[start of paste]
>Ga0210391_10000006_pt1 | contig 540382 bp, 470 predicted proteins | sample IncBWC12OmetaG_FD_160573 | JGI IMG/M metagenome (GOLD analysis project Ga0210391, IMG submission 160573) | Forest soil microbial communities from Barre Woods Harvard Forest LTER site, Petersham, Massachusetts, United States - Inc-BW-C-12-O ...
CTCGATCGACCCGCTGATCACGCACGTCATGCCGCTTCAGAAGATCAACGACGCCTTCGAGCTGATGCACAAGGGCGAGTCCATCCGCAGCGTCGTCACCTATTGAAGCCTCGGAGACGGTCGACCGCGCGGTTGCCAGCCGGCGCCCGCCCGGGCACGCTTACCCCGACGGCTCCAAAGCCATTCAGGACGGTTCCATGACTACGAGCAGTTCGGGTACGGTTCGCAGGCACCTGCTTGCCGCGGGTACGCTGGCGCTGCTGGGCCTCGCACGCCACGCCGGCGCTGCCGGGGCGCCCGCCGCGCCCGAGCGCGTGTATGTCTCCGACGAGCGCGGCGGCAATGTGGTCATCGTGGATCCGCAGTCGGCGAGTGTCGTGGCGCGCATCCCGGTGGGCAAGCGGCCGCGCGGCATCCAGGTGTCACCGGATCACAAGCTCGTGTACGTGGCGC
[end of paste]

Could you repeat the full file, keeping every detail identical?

>Ga0210391_10000006_pt1 | contig 540382 bp, 470 predicted proteins | sample IncBWC12OmetaG_FD_160573 | JGI IMG/M metagenome (GOLD analysis project Ga0210391, IMG submission 160573) | Forest soil microbial communities from Barre Woods Harvard Forest LTER site, Petersham, Massachusetts, United States - Inc-BW-C-12-O ...
CTCGATCGACCCGCTGATCACGCACGTCATGCCGCTTCAGAAGATCAACGACGCCTTCGAGCTGATGCACAAGGGCGAGTCCATCCGCAGCGTCGTCACCTATTGAAGCCTCGGAGACGGTCGACCGCGCGGTTGCCAGCCGGCGCCCGCCCGGGCACGCTTACCCCGACGGCTCCAAAGCCATTCAGGACGGTTCCATGACTACGAGCAGTTCGGGTACGGTTCGCAGGCACCTGCTTGCCGCGGGTACGCTGGCGCTGCTGGGCCTCGCACGCCACGCCGGCGCTGCCGGGGCGCCCGCCGCGCCCGAGCGCGTGTATGTCTCCGACGAGCGCGGCGGCAATGTGGTCATCGTGGATCCGCAGTCGGCGAGTGTCGTGGCGCGCATCCCGGTGGGCAAGCGGCCGCGCGGCATCCAGGTGTCACCGGATCACAAGCTCGTGTACGTGGCGC